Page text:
The Most Efficient Health Care Systems In The World? Hint: The USA is NOT One of Them

As supporters and opponents of the Affordable Care Act debate the best way to overhaul a clearly broken health care system, it's perhaps helpful to put American medicine in a global perspective.

The infographic below is based on a recent Bloomberg ranking of the most efficient countries for health care, and highlights enormous gap between the soaring cost of treatment in the U.S. and its quality and effectiveness. To paraphrase Ricky Ricardo, the American health care system has a lot of 'splainin' to do.

It's remarkable how low America places in health care efficiency: among the 48 countries included in the Bloomberg study, the U.S. ranks 46th, outpacing just Serbia and Brazil. Once that sinks in, try this one on for size: the U.S. ranks worse than China, Algeria, and Iran.

But the sheer numbers are really what's humbling about this list: the U.S. ranks second in health care cost per capita ($8,608), only to be outspent by Switzerland ($9,121) -- which, for the record, boasts a top-10 health care system in terms of efficiency. Furthermore, the U.S. is tops in terms of health care cost relative to GDP, with 17.2 percent of the country's wealth spent on medical care for every American.

In other words, the world's richest country spends more of its money on health care while getting less than almost every other nation in return.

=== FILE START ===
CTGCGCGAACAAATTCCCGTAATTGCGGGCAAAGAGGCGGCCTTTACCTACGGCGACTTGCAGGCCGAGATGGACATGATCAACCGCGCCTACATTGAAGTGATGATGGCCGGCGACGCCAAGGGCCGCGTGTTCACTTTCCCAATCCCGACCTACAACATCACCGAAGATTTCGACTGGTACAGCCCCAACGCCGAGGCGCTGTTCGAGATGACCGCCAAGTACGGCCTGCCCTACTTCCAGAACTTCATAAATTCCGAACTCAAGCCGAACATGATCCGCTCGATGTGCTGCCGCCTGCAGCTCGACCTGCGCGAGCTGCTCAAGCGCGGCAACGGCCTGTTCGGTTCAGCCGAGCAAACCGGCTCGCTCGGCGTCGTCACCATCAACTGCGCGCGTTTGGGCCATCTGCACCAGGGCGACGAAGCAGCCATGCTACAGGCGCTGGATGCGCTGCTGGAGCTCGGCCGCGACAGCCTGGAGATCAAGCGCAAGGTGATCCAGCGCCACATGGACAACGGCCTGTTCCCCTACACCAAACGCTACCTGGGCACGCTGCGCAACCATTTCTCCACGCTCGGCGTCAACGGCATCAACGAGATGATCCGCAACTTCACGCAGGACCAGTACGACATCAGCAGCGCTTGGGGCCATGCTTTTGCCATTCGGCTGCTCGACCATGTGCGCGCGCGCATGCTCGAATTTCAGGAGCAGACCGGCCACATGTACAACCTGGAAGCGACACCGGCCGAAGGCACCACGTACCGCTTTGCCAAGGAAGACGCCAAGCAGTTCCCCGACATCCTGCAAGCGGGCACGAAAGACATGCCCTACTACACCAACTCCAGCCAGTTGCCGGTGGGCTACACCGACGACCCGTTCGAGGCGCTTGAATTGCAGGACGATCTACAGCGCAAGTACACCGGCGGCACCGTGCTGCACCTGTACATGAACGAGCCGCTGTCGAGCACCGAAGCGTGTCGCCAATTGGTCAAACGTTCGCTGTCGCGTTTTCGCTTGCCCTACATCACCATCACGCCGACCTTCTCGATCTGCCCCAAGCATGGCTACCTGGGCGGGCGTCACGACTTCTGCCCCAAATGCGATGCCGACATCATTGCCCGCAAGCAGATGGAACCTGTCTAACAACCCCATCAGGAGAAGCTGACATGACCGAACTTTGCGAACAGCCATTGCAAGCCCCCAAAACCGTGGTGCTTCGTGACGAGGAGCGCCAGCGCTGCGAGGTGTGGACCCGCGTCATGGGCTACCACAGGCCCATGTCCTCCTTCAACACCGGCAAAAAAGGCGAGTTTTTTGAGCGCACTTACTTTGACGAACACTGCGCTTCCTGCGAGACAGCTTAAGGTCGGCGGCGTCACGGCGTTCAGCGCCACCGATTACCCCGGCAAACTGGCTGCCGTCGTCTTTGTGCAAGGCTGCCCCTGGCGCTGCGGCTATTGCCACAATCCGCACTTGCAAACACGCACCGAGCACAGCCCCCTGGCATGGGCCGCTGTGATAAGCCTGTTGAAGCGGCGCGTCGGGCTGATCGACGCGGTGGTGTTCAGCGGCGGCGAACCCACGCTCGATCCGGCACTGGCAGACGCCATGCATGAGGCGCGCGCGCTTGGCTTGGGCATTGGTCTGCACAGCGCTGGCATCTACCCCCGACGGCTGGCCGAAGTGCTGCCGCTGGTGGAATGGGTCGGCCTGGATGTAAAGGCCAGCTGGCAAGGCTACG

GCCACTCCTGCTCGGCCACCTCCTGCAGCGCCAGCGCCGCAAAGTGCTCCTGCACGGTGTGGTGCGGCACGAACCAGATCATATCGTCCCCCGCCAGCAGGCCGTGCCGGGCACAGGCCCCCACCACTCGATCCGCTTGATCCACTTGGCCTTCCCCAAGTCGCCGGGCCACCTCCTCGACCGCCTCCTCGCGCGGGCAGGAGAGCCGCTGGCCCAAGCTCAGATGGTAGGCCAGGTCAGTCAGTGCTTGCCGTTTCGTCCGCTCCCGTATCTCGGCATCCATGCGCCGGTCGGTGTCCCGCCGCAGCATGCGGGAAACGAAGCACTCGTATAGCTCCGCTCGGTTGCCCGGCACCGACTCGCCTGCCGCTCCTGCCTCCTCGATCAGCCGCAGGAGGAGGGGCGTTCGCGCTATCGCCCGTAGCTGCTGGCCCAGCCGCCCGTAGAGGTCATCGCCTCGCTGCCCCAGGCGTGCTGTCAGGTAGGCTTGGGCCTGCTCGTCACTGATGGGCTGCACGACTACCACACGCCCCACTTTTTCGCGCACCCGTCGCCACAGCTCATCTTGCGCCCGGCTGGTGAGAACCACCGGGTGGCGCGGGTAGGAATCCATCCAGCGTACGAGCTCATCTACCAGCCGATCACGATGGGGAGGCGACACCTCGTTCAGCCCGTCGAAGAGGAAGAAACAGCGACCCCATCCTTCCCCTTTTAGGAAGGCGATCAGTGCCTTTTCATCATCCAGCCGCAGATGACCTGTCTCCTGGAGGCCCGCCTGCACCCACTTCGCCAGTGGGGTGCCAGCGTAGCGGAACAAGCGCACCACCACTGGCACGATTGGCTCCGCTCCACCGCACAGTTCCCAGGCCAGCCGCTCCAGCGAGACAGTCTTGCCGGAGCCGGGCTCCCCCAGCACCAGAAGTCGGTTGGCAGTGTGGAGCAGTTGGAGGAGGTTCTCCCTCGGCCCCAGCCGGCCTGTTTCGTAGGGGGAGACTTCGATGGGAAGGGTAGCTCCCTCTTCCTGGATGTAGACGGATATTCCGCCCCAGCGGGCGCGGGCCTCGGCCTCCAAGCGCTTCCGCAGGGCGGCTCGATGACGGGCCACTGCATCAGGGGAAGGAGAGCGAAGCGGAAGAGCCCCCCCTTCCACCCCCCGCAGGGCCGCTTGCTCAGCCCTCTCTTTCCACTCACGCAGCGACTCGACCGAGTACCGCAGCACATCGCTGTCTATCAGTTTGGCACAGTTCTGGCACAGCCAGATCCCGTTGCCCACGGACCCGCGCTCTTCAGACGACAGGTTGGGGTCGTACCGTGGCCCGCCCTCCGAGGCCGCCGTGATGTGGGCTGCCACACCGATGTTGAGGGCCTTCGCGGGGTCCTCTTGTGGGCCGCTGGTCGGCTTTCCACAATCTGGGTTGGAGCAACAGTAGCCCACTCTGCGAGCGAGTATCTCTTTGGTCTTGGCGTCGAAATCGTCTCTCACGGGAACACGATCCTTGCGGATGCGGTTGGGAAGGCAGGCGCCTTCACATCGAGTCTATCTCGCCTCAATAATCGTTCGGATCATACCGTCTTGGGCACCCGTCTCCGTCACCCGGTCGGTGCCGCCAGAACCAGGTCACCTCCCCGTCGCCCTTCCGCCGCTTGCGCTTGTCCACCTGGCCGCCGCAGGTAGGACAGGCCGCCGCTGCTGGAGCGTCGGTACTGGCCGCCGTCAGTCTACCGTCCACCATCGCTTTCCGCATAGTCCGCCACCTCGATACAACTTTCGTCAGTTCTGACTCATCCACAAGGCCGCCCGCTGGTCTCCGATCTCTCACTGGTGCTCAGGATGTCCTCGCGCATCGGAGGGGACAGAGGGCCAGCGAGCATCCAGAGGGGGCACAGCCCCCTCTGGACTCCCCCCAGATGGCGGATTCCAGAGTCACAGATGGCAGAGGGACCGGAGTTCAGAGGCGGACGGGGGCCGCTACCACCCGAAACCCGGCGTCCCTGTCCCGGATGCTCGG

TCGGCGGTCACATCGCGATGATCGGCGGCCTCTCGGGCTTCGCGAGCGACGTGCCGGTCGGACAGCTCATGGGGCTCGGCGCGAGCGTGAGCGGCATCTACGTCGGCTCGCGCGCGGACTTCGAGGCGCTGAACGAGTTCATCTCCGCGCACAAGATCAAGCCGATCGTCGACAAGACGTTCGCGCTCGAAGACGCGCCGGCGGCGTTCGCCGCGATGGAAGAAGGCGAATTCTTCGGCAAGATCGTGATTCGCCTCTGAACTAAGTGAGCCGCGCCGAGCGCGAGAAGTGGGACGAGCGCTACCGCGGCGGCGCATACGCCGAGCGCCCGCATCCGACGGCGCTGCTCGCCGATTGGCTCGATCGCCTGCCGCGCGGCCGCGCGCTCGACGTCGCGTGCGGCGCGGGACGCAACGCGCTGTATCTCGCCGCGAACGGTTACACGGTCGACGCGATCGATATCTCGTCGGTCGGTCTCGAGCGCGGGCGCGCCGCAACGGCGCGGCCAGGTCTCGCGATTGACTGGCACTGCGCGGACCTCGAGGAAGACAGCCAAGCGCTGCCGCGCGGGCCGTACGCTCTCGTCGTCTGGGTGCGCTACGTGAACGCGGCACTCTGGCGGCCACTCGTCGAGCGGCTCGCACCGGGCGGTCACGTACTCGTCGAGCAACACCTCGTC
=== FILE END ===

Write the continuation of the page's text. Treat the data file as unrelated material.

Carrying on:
Full article here.

Oncologists Call for Single Payer in Leading Cancer Journal

Article in leading cancer journal calls on oncologists to support single-payer national health insurance

“With the costs of cancer care skyrocketing out of control, most people with cancer are burdened not only physically but also financially,” said Dr. Drasga, the lead author. “They delay or do not receive care due to their inability to pay.

“The crisis in health care is much more pronounced in cancer due to the high costs of drugs, tests, and procedures,” he said. “For example, the cost of a new cancer drug has increased to a median price of $10,000 per month since 2010, and some drugs cost much more.

“The situation is worsening,” he said. “We need a fundamental shift in our approach to funding health care in the United States.”

The authors ask their fellow oncologists and their society, ASCO, to endorse a single-payer system of national health care insurance. They say they do not believe that the Affordable Care Act, or “Obamacare,” will be able to solve the health care crisis that cancer patients face.

Full article here